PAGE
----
Teacher fired for cutting girls' hair

YASMINE SALEH
Last updated 10:34 18/10/2012

Relevant offers

Africa

Abused circus lions to be flown to new home in South Africa Eleven people shot dead at military barracks in Cape Verde islands - reports Piracy in Gulf of Guinea 'increasing at alarming rate' Oscar Pistorius' family condemns claims he beat girlfriend with bat South Africa's first Starbucks opens to long queues Forensic experts claim Oscar Pistorius beat Reeva Steenkamp with cricket bat South Africa rugby's Springboks logo under threat as an apartheid era hangover UN warns of Western Sahara war if peacekeeping mission ends UN Ambassador Samantha Power's motorcade hits boy in Cameroon South African 'Blade Runner' Oscar Pistorius sentencing set for June 13-17

An Egyptian school teacher was fired for cutting the hair of two 12-year-old girl pupils because they were not wearing Islamic headscarves.

The act performed on Wednesday was condemned as an illegal violation of human rights by a leading women’s organisation.

Iman Abu Bakr Kilany, a science teacher who wears a full veil, said she had been dismissed from her school in the southern town of Luxor following complaints by relatives of the girls - the only two in her class who did not wear headcarves.

‘‘It started as a joke with the girls when I told them I would cut their hair if they don’t wear headscarves,’’ Kilany told Reuters by telephone.

‘‘Last Wednesday, one of my boy students reminded me and gave me scissors from his school bag and I used them and cut small amounts of their hair.’’

Though apparently a symbolic act, the incident was seen as the latest example of hardline Muslims trying to impose their values on others in Egypt — a country now governed by Islamists.

‘‘Without exaggeration, we feel that many of the hardline Islamists feel empowered by the rise of the Muslim Brotherhood to power to impose their strict views on society,’’ said human rights activist Gamal Eid.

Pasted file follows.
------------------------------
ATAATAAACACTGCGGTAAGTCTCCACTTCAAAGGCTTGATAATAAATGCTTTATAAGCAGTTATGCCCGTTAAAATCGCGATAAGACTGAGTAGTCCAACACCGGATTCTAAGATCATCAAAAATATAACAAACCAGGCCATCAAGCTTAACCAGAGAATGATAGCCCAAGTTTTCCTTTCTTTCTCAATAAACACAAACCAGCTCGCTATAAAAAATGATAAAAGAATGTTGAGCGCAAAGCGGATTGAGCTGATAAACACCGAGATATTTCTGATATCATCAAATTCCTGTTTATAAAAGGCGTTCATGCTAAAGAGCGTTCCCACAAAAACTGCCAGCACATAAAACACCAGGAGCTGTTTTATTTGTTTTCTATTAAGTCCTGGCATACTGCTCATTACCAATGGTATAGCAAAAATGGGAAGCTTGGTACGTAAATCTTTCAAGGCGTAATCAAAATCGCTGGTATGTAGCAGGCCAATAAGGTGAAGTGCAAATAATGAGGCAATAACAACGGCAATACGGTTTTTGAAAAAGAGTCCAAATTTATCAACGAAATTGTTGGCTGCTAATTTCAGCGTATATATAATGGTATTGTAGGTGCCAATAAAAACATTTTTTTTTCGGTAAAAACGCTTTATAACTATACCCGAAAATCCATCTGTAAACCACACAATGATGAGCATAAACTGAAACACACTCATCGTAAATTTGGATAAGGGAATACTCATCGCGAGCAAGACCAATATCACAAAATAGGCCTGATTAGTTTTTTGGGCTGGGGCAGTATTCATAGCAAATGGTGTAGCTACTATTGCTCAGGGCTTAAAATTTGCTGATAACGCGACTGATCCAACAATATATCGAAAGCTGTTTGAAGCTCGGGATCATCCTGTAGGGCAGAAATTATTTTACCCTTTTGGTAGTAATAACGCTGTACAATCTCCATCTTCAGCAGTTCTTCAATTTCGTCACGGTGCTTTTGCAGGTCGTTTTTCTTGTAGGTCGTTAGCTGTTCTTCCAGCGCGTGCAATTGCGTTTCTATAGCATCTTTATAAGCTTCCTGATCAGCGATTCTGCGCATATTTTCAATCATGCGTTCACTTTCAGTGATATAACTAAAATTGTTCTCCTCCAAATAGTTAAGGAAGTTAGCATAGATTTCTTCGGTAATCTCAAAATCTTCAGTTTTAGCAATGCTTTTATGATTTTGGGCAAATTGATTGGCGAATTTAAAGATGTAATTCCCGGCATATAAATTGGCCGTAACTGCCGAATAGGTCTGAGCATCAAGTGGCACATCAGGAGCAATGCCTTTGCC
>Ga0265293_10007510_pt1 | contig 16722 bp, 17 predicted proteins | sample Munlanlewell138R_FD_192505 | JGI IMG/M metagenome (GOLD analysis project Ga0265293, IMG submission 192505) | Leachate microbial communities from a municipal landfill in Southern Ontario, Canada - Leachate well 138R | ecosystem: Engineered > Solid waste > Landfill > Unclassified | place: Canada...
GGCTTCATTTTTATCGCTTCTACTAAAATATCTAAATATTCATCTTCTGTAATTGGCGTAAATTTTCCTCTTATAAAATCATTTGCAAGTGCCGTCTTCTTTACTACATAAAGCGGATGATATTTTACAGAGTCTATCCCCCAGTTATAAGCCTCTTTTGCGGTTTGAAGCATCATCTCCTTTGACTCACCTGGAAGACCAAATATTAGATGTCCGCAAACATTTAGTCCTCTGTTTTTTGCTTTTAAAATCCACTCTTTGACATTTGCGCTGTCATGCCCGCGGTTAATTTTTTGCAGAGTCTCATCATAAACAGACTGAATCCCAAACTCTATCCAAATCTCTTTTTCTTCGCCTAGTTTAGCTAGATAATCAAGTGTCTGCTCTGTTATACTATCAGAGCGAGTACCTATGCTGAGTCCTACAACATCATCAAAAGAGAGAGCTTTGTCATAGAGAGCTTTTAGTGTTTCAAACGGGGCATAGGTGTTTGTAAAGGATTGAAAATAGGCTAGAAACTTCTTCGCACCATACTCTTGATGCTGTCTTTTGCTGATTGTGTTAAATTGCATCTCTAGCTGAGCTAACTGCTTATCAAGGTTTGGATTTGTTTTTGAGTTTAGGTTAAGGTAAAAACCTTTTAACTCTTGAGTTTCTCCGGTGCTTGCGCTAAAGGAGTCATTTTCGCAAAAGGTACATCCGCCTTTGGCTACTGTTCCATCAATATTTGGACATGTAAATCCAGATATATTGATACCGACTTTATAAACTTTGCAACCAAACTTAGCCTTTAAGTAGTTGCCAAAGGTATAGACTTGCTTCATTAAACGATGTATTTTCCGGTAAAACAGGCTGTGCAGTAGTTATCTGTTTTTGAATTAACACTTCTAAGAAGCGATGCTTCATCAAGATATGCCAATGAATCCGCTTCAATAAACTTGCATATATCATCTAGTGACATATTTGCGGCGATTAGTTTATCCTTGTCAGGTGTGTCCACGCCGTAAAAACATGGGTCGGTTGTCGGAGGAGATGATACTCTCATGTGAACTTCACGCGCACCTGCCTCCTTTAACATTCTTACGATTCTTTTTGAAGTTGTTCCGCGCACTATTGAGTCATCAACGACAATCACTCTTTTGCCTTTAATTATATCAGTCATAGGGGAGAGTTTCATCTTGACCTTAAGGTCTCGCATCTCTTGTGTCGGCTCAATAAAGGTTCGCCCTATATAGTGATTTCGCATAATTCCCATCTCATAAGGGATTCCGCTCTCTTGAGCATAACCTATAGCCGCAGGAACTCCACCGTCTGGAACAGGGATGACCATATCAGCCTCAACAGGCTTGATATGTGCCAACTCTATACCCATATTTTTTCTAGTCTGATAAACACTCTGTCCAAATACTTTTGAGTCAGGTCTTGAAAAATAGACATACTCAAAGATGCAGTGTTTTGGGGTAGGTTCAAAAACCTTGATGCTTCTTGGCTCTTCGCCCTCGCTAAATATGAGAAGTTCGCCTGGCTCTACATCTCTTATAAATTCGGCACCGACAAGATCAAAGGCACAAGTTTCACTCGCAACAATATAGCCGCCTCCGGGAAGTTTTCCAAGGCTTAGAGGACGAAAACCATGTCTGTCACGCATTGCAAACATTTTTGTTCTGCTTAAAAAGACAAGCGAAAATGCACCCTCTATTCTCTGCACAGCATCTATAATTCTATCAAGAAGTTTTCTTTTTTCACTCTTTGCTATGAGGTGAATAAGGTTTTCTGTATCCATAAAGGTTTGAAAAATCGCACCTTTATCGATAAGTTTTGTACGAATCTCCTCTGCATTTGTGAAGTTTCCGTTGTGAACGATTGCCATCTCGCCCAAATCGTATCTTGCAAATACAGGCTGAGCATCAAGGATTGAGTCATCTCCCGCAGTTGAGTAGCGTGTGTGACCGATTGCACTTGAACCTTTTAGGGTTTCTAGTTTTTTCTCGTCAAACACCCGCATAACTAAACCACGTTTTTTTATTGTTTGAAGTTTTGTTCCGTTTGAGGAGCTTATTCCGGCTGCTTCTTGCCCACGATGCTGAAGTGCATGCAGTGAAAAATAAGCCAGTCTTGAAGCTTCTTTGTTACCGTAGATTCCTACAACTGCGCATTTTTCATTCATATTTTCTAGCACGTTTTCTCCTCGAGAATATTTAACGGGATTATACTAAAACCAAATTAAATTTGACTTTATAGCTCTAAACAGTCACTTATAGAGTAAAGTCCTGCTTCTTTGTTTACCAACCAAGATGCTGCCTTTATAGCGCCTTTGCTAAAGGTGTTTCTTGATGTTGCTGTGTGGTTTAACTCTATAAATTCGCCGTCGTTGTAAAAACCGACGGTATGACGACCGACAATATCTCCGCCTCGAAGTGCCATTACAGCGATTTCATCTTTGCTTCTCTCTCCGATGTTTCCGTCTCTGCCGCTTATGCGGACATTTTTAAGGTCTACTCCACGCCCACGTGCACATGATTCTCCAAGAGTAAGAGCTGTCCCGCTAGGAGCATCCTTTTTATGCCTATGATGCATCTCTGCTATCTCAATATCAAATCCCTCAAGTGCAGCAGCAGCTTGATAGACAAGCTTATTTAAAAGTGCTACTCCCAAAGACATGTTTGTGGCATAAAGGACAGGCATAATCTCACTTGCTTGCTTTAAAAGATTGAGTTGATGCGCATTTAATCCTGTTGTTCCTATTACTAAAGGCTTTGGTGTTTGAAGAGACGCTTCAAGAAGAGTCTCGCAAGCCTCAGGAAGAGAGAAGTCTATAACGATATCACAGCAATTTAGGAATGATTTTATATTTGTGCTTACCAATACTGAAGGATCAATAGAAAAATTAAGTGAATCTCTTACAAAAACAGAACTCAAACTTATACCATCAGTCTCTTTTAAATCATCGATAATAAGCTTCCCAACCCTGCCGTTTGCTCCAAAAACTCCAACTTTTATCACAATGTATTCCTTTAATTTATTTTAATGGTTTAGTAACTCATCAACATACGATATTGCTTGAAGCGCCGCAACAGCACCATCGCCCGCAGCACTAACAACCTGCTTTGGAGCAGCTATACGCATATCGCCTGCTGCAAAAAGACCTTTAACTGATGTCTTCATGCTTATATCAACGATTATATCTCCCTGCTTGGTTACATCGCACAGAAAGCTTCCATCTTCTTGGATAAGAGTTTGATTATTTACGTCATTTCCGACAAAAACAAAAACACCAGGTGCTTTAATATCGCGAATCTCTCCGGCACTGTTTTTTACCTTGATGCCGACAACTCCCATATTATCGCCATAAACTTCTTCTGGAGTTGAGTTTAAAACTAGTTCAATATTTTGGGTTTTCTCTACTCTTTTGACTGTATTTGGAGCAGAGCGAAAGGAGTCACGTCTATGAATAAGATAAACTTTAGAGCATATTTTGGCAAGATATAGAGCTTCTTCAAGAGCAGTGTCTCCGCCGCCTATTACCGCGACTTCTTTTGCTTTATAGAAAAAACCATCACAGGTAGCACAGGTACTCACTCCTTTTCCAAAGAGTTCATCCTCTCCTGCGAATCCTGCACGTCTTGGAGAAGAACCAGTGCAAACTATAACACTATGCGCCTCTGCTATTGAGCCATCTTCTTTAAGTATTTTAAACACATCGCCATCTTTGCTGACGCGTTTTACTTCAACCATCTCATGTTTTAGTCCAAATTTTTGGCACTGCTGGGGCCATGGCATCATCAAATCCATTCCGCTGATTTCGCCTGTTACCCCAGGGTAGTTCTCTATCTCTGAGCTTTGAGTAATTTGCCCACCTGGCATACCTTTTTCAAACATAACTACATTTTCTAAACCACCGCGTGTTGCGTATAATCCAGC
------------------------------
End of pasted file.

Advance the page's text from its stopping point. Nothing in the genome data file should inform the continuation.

Many Egyptian women wear the headscarf, but the country’s Islamic scholars typically say it should only be out of free choice.

That view is shared by the Muslim Brotherhood - the group which propelled president Mohamed Mursi to power in June.

Kilany said she had asked all her girl students to put on the headscarf, saying it was required for girls older than 10 to do so - a view not shared by many Muslims.

‘‘Our religious traditions makes it obligatory,’’ she said.

The National Council For Women (NCW) condemned Kilany in a statement on Wednesday, saying her act ‘‘violates Egyptian law, the rights of humans and the rights of children’’.

While Mursi and his administration have repeatedly said they will not seek to impose strict Islamic codes on Egypt, the rise to prominence of an array of Islamist groups is alarming more secular-minded Egyptians and the country’s sizeable Christian minority.

In one headline-grabbing incident, a young man out with his fiancee was stabbed to death by three Islamist zealots in Suez in July.

The killers were sent to 15 years in jail last month.

Kilany said she would be reassigned to a role in the bureaucracy and docked one month’s salary.

Ad Feedback

- Reuters

Special offers

Featured Promotions

Sponsored Content